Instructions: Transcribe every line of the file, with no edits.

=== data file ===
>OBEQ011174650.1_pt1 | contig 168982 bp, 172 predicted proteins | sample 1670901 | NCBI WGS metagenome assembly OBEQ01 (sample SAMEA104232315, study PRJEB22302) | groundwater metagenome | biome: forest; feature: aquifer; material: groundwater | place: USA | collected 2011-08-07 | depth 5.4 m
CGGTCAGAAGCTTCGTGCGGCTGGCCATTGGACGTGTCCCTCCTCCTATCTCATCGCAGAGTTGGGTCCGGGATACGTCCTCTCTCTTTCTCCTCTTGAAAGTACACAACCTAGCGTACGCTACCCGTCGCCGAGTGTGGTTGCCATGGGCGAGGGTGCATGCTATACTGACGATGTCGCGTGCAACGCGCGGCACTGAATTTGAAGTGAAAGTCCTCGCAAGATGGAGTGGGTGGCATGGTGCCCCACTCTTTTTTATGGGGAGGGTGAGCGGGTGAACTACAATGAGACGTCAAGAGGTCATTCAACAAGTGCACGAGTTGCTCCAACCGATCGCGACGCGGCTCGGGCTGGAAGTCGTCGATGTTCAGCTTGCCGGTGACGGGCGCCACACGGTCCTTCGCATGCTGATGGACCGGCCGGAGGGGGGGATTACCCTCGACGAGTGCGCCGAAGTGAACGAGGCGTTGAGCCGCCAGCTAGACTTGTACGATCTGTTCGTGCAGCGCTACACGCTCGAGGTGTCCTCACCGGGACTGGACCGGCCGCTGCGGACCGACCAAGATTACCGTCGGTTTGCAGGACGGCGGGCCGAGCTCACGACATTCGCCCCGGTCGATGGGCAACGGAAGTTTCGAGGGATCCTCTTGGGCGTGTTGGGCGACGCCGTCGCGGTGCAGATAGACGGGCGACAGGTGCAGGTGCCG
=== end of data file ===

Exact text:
>OBEQ011174650.1_pt1 | contig 168982 bp, 172 predicted proteins | sample 1670901 | NCBI WGS metagenome assembly OBEQ01 (sample SAMEA104232315, study PRJEB22302) | groundwater metagenome | biome: forest; feature: aquifer; material: groundwater | place: USA | collected 2011-08-07 | depth 5.4 m
CGGTCAGAAGCTTCGTGCGGCTGGCCATTGGACGTGTCCCTCCTCCTATCTCATCGCAGAGTTGGGTCCGGGATACGTCCTCTCTCTTTCTCCTCTTGAAAGTACACAACCTAGCGTACGCTACCCGTCGCCGAGTGTGGTTGCCATGGGCGAGGGTGCATGCTATACTGACGATGTCGCGTGCAACGCGCGGCACTGAATTTGAAGTGAAAGTCCTCGCAAGATGGAGTGGGTGGCATGGTGCCCCACTCTTTTTTATGGGGAGGGTGAGCGGGTGAACTACAATGAGACGTCAAGAGGTCATTCAACAAGTGCACGAGTTGCTCCAACCGATCGCGACGCGGCTCGGGCTGGAAGTCGTCGATGTTCAGCTTGCCGGTGACGGGCGCCACACGGTCCTTCGCATGCTGATGGACCGGCCGGAGGGGGGGATTACCCTCGACGAGTGCGCCGAAGTGAACGAGGCGTTGAGCCGCCAGCTAGACTTGTACGATCTGTTCGTGCAGCGCTACACGCTCGAGGTGTCCTCACCGGGACTGGACCGGCCGCTGCGGACCGACCAAGATTACCGTCGGTTTGCAGGACGGCGGGCCGAGCTCACGACATTCGCCCCGGTCGATGGGCAACGGAAGTTTCGAGGGATCCTCTTGGGCGTGTTGGGCGACGCCGTCGCGGTGCAGATAGACGGGCGACAGGTGCAGGTGCCG